Federer and Serena breeze through at Flushing Meadows

Roger Federer celebrates his victory in the second round of the U.S. Open at Flushing Meadows.

Story highlights

  • Roger Federer and Serena Williams cruise at U.S. Open in New York
  • World No. 7 Federer beats Argentina's Carlos Berlocq in straight sets
  • Serena Williams defeats Kazakhstan's Galina Voskoboeva 6-3 6-0
  • British qualifier Dan Evans springs surprise by beating Bernard Tomic

They are two titans of Flushing Meadows and on Thursday both Roger Federer and Serena Williams breezed into the third round of the U.S. Open.

Federer, who won five straight titles in New York between 2004 and 2008, is only seeded seventh -- his lowest mark since 2002 -- but made light work of Carlos Berlocq.

The 17-time major champion dispatched his Argentinean opponent 6-3 6-2 6-1 in just 95 minutes and remains on course for a first ever U.S. Open meeting with Rafael Nadal in the quarterfinals.

"I didn't know Rafa was in my quarter -- I'm kidding," Federer said in an on court interview.

Read: Venus bows out at U.S. Open

"I am well aware of the draw, but at the moment I am clearly focusing on round by round and it would be a big mistake if I was thinking too much about Rafa.

"I would love to be in that situation but for that to happen I have to keep playing well and keep winning."

Secret to beating tennis' big four
Secret to beating tennis' big four


    Secret to beating tennis' big four


Secret to beating tennis' big four 05:40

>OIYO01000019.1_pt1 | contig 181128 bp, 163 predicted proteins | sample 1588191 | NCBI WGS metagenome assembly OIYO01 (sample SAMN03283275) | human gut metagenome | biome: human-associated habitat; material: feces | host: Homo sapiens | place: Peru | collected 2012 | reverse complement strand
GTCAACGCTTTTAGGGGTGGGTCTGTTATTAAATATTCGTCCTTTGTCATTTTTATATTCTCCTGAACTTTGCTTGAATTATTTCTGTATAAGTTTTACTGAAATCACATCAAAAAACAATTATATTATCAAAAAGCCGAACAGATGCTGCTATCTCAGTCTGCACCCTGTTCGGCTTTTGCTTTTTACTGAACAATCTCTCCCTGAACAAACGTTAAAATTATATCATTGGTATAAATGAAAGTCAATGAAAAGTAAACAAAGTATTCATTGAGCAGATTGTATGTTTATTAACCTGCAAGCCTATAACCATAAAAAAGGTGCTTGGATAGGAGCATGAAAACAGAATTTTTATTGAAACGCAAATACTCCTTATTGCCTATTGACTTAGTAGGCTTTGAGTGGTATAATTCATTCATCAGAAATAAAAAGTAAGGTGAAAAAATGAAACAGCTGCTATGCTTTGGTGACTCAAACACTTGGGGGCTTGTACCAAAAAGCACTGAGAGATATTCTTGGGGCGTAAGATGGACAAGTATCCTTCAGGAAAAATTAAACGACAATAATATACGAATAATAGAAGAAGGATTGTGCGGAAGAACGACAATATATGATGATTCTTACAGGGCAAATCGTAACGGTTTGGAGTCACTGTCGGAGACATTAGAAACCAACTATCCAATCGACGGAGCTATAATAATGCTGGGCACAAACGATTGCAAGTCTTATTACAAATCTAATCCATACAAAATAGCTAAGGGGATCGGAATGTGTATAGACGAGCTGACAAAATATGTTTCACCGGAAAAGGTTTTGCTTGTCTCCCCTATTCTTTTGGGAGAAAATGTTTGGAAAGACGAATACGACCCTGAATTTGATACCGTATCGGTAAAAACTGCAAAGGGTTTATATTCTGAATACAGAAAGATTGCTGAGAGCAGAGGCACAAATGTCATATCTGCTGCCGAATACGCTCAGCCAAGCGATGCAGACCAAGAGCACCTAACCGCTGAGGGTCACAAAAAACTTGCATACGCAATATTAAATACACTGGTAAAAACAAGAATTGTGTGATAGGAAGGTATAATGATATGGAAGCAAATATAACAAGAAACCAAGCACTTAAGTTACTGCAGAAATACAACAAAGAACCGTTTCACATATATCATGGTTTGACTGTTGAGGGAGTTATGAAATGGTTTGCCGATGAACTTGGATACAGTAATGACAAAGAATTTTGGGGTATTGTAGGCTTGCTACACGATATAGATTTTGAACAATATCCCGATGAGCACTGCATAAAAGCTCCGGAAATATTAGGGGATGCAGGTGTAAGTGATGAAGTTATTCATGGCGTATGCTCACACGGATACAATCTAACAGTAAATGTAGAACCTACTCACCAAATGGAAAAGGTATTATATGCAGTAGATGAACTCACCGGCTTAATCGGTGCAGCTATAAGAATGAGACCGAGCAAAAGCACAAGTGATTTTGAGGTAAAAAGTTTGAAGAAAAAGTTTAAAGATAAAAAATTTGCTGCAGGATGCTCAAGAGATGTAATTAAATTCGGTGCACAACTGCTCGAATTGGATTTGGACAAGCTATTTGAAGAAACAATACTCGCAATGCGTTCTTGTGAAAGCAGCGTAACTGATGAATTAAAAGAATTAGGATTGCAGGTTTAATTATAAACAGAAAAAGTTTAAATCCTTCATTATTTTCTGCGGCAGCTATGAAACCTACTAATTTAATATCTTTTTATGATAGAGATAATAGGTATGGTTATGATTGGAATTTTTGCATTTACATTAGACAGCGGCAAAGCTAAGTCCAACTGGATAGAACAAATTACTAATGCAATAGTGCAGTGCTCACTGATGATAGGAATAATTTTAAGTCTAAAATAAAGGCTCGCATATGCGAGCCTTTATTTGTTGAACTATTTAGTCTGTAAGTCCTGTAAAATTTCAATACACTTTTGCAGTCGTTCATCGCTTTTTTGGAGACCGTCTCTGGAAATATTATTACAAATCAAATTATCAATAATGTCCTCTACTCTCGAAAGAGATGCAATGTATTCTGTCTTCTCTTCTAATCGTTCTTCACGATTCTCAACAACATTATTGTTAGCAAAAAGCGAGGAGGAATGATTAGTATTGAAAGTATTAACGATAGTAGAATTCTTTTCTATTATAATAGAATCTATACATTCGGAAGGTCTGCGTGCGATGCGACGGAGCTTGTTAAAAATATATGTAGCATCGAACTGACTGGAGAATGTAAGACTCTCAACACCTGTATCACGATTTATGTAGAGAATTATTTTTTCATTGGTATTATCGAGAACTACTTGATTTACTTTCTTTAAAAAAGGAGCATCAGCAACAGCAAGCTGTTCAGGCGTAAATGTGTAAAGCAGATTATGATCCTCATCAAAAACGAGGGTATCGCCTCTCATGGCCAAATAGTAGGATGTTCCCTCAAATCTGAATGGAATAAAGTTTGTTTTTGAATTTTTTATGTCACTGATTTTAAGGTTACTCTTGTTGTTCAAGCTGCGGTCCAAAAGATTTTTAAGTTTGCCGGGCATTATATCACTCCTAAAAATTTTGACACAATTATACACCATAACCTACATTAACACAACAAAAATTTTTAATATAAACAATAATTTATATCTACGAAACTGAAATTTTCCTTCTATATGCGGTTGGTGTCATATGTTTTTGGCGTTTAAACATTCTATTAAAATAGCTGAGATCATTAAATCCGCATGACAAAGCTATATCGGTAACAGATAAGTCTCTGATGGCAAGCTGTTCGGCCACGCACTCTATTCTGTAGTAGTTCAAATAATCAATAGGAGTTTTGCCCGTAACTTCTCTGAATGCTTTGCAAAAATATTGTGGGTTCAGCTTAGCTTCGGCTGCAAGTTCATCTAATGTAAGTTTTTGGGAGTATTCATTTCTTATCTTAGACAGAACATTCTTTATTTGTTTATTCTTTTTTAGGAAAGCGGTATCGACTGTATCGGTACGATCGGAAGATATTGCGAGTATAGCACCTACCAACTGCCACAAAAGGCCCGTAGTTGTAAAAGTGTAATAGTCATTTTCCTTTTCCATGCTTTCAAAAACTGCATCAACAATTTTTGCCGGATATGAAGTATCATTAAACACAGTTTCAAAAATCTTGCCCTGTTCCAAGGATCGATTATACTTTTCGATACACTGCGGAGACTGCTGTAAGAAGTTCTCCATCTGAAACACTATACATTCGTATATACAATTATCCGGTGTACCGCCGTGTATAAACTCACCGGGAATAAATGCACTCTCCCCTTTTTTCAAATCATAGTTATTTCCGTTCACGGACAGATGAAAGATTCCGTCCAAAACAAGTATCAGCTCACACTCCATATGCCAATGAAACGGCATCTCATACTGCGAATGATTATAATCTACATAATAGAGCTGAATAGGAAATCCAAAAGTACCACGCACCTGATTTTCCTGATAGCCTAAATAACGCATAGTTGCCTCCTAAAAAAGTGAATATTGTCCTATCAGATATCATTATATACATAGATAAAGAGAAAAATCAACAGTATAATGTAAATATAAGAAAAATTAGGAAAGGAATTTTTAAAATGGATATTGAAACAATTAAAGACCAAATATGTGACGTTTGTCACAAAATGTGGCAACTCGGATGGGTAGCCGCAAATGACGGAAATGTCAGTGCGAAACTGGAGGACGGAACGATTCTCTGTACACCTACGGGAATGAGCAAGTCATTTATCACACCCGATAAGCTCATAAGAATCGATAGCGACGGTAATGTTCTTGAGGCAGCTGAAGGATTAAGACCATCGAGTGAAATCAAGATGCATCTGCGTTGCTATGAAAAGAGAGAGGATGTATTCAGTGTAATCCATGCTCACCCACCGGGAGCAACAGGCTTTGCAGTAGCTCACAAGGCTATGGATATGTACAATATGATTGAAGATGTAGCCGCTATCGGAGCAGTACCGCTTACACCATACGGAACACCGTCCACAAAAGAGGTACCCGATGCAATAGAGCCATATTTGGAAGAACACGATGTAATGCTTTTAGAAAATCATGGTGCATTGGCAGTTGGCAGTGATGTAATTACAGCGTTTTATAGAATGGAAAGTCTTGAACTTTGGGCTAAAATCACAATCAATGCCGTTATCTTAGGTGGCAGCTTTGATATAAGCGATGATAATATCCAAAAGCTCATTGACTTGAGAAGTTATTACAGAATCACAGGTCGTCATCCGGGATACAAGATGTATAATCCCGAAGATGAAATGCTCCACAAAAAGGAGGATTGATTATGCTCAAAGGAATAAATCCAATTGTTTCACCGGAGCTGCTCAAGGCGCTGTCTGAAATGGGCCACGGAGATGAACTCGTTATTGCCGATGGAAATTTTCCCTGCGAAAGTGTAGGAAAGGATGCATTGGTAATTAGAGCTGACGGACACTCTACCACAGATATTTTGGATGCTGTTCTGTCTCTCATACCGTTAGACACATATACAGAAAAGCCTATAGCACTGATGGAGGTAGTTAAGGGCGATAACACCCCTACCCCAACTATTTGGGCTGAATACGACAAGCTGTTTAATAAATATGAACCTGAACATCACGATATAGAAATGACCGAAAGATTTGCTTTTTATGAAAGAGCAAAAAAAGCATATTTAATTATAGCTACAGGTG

'Golden Bear' on tennis love
'Golden Bear' on tennis love


    'Golden Bear' on tennis love


'Golden Bear' on tennis love 03:10

Spain's Nadal made light work of world No. 134 Rogerio Dutra Silva, beating the Brazilian 6-2 6-1 6-0.

The second seed's victory means he has extended his winning streak on hard courts to 17 matches.

"I think I finished the match playing well, doing a few things well, moving better," said the 2010 champion. "The important thing at the end is winning. The result says that I did the right things."

Williams was playing her second match in two days after a rain saw her opening match delayed but she didn't show any ill effects, storming to a 6-3 6-0 win over Kazakh Galina Voskoboeva.

Just a few hours after her sister Venus was knocked out of the tournament, Serena took little time to book a third round clash with another Kazakh, Yaroslava Shvedova.

"I'm definitely used to it," Williams said of her schedule. "I usually play every day. In regular tournaments I don't have a day off. Only in the grand slams I get the luxury of having a day off. I guess I didn't get that.